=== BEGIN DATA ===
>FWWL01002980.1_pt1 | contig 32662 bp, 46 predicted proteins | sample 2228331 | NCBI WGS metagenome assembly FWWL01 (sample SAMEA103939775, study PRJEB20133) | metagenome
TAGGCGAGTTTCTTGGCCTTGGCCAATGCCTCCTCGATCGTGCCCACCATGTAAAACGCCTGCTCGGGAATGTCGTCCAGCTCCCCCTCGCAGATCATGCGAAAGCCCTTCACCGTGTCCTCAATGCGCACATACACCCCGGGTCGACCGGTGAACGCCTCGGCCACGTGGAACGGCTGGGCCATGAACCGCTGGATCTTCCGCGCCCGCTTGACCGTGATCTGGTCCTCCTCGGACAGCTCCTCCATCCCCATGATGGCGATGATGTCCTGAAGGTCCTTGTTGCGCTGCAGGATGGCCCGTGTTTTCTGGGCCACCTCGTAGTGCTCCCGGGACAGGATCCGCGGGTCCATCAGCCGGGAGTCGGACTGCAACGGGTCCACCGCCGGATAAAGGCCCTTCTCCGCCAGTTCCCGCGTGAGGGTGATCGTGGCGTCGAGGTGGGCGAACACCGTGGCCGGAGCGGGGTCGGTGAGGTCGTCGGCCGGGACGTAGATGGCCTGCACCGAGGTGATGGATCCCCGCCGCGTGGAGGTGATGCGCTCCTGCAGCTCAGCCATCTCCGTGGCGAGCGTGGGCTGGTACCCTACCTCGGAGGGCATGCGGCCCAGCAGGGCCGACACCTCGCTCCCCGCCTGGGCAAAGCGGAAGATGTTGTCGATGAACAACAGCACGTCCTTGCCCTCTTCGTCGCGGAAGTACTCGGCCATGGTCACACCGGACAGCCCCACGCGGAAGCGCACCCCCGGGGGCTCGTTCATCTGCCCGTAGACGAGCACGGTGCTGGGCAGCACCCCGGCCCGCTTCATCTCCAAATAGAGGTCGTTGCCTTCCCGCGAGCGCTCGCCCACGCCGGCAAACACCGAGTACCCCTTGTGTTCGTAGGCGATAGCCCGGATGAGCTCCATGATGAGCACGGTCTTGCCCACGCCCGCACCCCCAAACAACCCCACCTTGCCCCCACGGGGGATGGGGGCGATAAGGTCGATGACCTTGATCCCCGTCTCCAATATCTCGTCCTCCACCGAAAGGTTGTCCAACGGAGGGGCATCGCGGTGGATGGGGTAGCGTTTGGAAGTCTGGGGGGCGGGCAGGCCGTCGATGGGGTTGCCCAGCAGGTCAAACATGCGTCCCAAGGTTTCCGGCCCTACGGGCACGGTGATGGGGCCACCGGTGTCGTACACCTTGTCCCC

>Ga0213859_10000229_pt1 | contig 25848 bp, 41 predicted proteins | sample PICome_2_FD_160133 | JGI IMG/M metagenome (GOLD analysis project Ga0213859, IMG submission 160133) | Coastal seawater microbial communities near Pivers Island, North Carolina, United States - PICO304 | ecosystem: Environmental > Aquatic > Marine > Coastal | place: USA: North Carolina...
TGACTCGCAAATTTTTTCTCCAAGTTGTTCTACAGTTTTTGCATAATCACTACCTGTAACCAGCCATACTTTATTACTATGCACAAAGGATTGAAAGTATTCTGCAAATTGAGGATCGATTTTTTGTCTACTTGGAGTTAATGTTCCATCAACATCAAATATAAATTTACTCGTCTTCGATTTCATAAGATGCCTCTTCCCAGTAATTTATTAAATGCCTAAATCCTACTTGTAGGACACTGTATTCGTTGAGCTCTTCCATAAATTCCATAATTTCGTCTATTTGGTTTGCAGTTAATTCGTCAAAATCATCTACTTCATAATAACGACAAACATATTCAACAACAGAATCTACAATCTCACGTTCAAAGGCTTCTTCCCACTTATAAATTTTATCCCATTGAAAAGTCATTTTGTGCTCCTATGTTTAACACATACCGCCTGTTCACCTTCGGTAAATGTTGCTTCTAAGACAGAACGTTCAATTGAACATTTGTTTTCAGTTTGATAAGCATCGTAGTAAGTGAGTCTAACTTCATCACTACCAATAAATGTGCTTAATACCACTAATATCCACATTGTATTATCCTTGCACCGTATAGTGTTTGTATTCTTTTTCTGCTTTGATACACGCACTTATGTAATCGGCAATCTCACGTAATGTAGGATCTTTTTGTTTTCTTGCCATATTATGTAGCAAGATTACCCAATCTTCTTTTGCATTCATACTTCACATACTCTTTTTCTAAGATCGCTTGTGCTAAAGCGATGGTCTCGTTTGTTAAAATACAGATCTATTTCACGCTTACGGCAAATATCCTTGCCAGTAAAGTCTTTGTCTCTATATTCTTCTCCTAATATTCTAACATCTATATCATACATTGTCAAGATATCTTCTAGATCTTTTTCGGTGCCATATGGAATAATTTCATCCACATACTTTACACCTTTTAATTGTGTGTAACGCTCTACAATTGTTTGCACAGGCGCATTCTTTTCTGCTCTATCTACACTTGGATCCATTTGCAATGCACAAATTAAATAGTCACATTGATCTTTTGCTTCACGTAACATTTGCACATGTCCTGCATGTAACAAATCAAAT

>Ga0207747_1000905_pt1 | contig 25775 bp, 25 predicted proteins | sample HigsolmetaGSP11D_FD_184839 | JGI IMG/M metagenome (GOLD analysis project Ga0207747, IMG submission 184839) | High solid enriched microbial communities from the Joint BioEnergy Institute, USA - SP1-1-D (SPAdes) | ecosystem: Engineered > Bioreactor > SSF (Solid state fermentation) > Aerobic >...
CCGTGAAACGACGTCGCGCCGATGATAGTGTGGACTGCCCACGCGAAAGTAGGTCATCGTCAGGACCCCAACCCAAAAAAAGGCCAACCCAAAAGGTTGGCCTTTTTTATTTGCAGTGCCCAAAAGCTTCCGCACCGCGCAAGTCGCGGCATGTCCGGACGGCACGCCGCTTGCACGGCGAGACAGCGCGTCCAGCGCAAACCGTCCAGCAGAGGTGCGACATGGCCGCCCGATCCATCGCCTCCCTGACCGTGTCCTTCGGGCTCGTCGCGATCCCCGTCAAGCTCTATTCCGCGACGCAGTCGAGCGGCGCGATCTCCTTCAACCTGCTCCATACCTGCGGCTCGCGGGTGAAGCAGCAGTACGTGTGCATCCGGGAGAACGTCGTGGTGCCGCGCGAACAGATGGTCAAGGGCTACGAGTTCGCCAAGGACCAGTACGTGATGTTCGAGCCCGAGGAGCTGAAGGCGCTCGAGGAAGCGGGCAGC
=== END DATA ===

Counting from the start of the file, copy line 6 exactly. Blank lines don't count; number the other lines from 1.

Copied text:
CCGTGAAACGACGTCGCGCCGATGATAGTGTGGACTGCCCACGCGAAAGTAGGTCATCGTCAGGACCCCAACCCAAAAAAAGGCCAACCCAAAAGGTTGGCCTTTTTTATTTGCAGTGCCCAAAAGCTTCCGCACCGCGCAAGTCGCGGCATGTCCGGACGGCACGCCGCTTGCACGGCGAGACAGCGCGTCCAGCGCAAACCGTCCAGCAGAGGTGCGACATGGCCGCCCGATCCATCGCCTCCCTGACCGTGTCCTTCGGGCTCGTCGCGATCCCCGTCAAGCTCTATTCCGCGACGCAGTCGAGCGGCGCGATCTCCTTCAACCTGCTCCATACCTGCGGCTCGCGGGTGAAGCAGCAGTACGTGTGCATCCGGGAGAACGTCGTGGTGCCGCGCGAACAGATGGTCAAGGGCTACGAGTTCGCCAAGGACCAGTACGTGATGTTCGAGCCCGAGGAGCTGAAGGCGCTCGAGGAAGCGGGCAGC